10. Welcome Paul Piet Fil is Canberra based and building a Pietenpol. I say this in the knowledge that he is intending to move down to Victoria and has quiet on this forum since August. As an aside, there are a few people in the Canberra chapter of the SAAA building in wood. Cheers Steve
  11. 408059

    Wheel Fairings

    Canungra Wow....... this is an old posting. You can see from the response I had to the posting that I was likely unsuccessful with the half fairings. Also, the aircraft is long since sold and the approved ABA drawings for the original wheel fairings went with the sale. I never did have have the molds. That said, if you are after the full wheel fairing molds I can probably provide you with names of former Cassutt racer builders. PM me if you like. Cheers Steve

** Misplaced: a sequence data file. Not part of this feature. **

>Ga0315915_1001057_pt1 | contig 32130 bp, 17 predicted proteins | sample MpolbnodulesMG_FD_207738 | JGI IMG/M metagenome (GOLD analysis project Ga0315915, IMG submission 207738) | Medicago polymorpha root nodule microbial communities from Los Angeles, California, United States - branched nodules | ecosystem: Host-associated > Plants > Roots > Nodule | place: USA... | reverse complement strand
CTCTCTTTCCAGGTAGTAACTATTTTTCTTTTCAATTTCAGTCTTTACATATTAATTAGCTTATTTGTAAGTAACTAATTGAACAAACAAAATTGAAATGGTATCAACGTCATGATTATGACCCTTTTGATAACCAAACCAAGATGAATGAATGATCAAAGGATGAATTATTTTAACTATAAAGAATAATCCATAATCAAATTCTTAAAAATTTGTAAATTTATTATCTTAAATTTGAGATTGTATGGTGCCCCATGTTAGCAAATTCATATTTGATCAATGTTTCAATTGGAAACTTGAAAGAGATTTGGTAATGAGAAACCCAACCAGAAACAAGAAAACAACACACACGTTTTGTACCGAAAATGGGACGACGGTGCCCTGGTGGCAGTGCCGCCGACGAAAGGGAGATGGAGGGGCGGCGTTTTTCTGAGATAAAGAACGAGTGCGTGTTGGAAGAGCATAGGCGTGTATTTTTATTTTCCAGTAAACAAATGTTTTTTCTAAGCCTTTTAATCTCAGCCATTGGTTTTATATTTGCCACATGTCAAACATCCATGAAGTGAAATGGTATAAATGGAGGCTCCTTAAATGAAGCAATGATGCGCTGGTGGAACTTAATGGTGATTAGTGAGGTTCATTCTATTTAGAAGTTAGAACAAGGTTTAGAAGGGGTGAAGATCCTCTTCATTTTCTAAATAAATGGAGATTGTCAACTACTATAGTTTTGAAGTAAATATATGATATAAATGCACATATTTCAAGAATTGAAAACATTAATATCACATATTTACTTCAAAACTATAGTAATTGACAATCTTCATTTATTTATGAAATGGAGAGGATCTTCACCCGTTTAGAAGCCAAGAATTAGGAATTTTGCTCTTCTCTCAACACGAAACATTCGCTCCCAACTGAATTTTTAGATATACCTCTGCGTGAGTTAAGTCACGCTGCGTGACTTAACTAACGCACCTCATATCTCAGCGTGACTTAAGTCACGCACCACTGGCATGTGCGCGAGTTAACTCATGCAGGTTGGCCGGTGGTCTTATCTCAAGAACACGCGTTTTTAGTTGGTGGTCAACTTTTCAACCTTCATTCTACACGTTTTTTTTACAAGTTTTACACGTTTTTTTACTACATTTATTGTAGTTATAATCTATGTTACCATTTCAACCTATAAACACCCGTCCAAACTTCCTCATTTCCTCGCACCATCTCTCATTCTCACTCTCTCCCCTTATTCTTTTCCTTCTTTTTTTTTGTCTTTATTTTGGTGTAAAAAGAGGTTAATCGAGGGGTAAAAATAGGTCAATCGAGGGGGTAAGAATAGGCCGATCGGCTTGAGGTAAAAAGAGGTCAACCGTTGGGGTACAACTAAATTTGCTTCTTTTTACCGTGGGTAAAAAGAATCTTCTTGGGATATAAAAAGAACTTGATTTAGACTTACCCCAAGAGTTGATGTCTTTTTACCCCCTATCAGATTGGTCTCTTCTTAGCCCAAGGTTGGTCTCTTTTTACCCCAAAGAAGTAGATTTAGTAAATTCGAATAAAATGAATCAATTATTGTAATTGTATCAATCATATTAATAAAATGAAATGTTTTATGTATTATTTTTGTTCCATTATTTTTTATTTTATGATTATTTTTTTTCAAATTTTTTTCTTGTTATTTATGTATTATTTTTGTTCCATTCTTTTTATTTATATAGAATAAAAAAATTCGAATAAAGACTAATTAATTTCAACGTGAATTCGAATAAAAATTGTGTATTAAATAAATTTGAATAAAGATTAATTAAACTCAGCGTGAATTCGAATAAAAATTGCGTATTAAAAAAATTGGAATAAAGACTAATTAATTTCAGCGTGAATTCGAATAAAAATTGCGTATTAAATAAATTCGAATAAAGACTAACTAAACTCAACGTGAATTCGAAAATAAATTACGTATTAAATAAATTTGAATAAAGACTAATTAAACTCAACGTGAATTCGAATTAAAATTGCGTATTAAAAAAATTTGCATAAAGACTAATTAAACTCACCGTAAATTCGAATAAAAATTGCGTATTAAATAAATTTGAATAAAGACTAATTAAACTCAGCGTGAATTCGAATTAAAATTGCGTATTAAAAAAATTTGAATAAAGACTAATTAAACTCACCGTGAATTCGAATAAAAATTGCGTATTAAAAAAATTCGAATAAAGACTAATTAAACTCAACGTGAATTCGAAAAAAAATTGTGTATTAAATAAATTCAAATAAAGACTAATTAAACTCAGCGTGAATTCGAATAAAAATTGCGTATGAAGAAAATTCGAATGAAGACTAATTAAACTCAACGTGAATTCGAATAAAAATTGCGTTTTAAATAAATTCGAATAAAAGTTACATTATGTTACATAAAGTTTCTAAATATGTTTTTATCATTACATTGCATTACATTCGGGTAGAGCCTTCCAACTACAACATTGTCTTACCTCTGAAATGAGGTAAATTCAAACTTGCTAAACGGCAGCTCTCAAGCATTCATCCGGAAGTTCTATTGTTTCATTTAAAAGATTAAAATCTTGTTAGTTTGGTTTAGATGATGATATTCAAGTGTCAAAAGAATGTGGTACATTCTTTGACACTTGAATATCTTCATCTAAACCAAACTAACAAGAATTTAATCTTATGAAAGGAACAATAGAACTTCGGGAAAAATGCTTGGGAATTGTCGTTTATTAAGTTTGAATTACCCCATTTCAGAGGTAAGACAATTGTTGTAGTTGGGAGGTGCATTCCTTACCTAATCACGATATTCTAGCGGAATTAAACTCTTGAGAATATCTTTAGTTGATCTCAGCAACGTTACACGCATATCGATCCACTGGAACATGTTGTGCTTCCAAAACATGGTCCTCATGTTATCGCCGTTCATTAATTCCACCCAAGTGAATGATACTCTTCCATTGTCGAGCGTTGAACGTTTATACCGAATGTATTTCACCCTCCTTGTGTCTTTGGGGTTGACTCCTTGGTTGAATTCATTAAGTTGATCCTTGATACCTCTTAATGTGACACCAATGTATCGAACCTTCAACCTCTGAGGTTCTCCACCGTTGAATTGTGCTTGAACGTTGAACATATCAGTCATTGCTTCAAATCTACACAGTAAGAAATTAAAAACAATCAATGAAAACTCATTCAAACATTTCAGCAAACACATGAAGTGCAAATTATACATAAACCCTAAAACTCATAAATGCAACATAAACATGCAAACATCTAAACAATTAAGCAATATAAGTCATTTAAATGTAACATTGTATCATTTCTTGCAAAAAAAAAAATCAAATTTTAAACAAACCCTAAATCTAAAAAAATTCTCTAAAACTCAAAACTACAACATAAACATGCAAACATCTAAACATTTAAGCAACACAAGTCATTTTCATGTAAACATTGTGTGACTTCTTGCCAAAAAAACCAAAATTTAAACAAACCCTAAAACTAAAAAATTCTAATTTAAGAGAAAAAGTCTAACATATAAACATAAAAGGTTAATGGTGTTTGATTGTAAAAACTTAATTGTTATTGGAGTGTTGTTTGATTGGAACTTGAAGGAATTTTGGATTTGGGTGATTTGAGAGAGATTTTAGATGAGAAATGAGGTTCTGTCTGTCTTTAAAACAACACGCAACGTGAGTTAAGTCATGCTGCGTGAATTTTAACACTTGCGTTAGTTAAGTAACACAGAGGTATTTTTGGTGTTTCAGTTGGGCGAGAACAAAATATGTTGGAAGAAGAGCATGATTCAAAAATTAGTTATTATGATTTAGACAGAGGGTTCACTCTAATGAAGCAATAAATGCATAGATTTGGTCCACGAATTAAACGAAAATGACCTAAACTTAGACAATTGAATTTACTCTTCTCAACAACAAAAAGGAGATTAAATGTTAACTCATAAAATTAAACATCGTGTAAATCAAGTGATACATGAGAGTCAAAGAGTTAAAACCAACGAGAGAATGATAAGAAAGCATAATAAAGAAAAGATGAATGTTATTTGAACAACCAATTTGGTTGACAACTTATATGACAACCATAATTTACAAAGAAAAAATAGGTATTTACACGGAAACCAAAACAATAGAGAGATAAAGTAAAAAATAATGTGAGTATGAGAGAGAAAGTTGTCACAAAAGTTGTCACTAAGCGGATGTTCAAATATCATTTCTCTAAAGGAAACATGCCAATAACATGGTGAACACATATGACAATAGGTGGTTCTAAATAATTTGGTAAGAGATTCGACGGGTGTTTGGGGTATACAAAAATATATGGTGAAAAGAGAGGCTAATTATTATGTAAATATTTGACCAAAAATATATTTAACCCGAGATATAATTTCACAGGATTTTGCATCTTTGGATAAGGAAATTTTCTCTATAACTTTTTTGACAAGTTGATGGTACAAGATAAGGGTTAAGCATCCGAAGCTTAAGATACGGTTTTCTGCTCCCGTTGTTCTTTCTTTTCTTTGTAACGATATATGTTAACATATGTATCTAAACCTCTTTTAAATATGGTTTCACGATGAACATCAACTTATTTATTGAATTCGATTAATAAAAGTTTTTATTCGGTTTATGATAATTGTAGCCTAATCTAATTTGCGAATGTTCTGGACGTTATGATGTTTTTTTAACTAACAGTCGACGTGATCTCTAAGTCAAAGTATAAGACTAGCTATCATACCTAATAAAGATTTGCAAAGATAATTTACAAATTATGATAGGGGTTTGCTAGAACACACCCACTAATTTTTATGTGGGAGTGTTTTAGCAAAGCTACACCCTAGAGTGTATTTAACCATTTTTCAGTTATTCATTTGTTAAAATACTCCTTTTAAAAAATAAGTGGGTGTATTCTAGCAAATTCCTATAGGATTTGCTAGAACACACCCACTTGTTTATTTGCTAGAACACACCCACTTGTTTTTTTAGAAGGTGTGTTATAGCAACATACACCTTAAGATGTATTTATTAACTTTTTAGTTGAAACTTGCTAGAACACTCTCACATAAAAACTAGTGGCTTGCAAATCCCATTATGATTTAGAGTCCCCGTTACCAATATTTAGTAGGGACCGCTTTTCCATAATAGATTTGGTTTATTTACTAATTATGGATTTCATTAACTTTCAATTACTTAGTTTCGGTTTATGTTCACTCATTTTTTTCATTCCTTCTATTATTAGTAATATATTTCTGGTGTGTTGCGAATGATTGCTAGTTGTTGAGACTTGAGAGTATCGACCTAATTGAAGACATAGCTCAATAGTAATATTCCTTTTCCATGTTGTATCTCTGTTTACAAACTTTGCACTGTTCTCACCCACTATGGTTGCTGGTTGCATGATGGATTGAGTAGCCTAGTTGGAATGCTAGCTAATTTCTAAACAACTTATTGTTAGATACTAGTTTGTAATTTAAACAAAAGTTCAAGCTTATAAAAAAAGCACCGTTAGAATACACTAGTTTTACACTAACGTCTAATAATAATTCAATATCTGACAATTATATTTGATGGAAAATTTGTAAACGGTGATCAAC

12. 408059

    Jabiru Taildragger

    RE I recollect that Paul Middleton, former CEO of RAA, built a Jabiru tail dragger and afterwards converted it to a tri-gear. Wrong way around compared to what you wish to do but he may be able to help if you can track him down. From memory there was a kitchen table discussion some years ago, between club instructors, and the view was not all that positive towards the tail dragger version, especially in the context of a trainer. The discussion focused on rudder authority and flaps blanketing the tail plane. The upshot was that the tail dragger version of the Jabiru is a very different beast to the tri-gear in terms of manners. Steve
  13. I have time with side stick controls in both gliders and powered aircraft. Both were homebuilt aircraft, in a single seat or tandem configuration, and had interesting behavioural characteristics. The transition was easy enough. In tight cockpits the side stick allowed the use of knee-boards without interference and better visibility of the instrument panel because gauges low and center could be seen. The side stick also provided an armrest, which was not only restful but helped control PIO in aircraft that were pitch sensitive. This said, I am indifferent between center stick and side stick. It depends on your mission or purpose. I would never consider a side stick for aerobatics for example. Steve